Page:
Innovative children’s theater company selected to feature in Edinburgh art installation – unveiled by Sir Chris Hoy

A Glasgow-based children’s theater company has been selected to appear in a striking new art installation at Edinburgh’s Royal Botanic Garden.

Licketyspit is one of four local initiatives represented in a unique work of art unveiled by former Olympic and world champion Sir Chris Hoy and commissioned by the National Lottery.

The anamorphic work of art, created from 636 lottery balls, spells out the word ‘BUILD’ when viewed from a specific angle was created to inspire change and encourage audiences to think about how it is. could use some of the £ 30million raised for good causes each week by National Lottery players.

It is one of four works of art the National Lottery plans to unveil this week across the UK as part of its 27th anniversary celebrations and represents the 636,000 projects funded since 1994.

Once the four coins have been unveiled, they will form the message “BUILD DREAMS, CREATE A CHANGE” to bring to life the results that can be achieved with funding from the National Lottery.

It is one of four works of art the National Lottery plans to unveil this week across the UK as part of its 27th anniversary celebrations and represents the 636,000 projects funded since 1994.

Licketyspit is an early childhood theater company that uses Storyplay – its theater-led approach to theater – to bring families and communities together and aid in children’s development.

The company is made up of various strands, including Porridge & Play, which inspires children and their parents to embrace the game and the imagination, which was made possible by a grant of £ 150,000 from the National Lottery.

Through their Children & Families network, they stay in touch with the families they have worked with by providing them with resources and events.

Used to working face-to-face with children and their families, Licketyspit has moved all of its programs online during the pandemic so that it can continue to connect with the hundreds of families who have been supported by their work.

Virginia Radcliffe, CEO and Artistic Director of Licketyspit, said: “National Lottery funding has enabled us to go to communities in areas of poverty in Glasgow and our network of families, especially refugee families, is came into contact during the pandemic saying they feared their children might be isolated.

“Suddenly, we realized that we absolutely had to find out how to do this work online and we were able to provide laptops and Wi-Fi to be able to set up the sessions.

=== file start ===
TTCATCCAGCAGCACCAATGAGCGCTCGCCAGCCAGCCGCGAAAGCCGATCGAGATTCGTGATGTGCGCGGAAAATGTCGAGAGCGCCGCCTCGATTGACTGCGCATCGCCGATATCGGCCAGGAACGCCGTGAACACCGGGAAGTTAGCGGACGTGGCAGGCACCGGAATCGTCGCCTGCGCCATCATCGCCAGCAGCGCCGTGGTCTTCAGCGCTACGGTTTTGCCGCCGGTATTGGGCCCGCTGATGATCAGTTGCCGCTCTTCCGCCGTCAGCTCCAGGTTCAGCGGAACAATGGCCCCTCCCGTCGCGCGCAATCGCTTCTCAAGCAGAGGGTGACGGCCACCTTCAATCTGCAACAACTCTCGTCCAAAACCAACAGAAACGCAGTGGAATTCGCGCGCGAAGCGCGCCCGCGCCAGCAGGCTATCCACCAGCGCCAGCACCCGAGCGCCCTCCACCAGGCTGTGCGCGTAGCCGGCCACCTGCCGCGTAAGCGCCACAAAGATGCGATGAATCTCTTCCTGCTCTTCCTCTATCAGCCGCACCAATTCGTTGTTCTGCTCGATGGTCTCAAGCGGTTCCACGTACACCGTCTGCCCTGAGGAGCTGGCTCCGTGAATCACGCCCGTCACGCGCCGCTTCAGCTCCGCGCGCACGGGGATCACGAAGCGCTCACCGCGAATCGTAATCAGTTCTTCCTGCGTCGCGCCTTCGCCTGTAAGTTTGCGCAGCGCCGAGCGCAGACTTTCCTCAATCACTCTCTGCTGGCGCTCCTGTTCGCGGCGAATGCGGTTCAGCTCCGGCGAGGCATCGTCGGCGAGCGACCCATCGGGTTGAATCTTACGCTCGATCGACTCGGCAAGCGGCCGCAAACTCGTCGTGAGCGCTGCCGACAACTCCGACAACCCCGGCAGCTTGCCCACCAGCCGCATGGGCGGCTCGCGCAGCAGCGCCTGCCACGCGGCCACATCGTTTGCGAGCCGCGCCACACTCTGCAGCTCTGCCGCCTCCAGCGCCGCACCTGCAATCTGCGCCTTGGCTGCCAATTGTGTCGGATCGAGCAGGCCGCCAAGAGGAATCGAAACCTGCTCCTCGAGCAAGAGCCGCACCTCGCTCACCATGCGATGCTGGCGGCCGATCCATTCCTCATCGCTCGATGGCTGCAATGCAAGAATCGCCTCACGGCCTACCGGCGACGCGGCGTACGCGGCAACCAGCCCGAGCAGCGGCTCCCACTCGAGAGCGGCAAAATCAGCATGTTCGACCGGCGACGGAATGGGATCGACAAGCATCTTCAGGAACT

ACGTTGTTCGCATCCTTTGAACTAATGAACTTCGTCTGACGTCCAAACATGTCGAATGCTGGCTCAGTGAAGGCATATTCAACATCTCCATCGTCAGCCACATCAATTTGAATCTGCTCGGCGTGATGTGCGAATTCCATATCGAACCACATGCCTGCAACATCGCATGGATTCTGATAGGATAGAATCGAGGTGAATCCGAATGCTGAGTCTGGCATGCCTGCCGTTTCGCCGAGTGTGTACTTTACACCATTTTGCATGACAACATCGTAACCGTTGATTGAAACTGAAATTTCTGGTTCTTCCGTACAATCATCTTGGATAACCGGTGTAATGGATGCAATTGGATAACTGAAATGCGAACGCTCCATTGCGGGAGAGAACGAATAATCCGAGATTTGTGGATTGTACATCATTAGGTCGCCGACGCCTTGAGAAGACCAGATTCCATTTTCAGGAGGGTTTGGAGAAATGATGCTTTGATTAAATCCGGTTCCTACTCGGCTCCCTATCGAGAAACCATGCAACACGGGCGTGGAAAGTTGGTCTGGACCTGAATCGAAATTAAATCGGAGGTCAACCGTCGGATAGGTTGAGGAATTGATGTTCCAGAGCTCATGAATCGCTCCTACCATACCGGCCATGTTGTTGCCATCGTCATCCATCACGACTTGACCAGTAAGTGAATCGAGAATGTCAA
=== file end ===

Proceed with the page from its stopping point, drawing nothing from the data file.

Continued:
“The kids were very good at engaging with each other even though we controlled the Zoom, the kids admired and copied what others were doing.

Virginia continues, “We have had real success over the past two years, not least in the way working online has allowed us to connect with families in a consistent way. It really allowed the work to develop and grow in new directions.

“We were delighted to be included in the facility – it’s a very positive project and if you find a way to meet the needs of the children you will meet everyone’s needs and we want more people to know our work.”

The installations were created by leading art collective Greyworld and inspired by projects funded by the National Lottery. Each installation was made from more than 636 national lottery balls, which represent the 636,000 and more organizations that receive funding in the sports, arts, heritage and community sectors.

The artwork includes four unique objects that represent the following four Scottish beneficiaries who have been supported by National Lottery funding, including Licketyspit which is represented by a child with a ball.

Other organizations featured in the unique artwork are the Hear Me Out Project at Angus, which is a Dundee-based project that helps young people use creative dance to connect with communities and explore social issues, which are represented by dance shoes; Jiggly Joggers in Glasgow is a community walking, jogging and running network specially designed for women looking to get active and have had their work encapsulated with a pair of running shoes. and Sewing2gether All Nations is a Paisley-based program that has created a supportive and inclusive community in which asylum seekers, refugees and New Scots can learn to sew and practice conversational English and receive practical advice and support . The program is represented by a sewing kit.

Ros Kerslake, CEO of the National Lottery Heritage Fund and Chairman of the National Lottery Forum, said: “For 27 years, National Lottery funding has transformed communities, turned dreams into reality and improved the lives of millions of people. As we come out of what has been a desperately difficult time, we want to instill hope and encourage communities to imagine what they could accomplish with a helping hand from the National Lottery. With £ 30million raised every week for good causes, we have available grants of £ 3,000-5million. By coming together as communities, we can build, dream and create to change our future for the better and for generations to come.

The Edinburgh installation will be on view from November 15-21, with other installations unveiled in the gardens of Antrim Castle in Antrim, the Wales Millennium Center in Cardiff and Trafalgar Square in London.

To find out more about the financing of the National Lottery, visit

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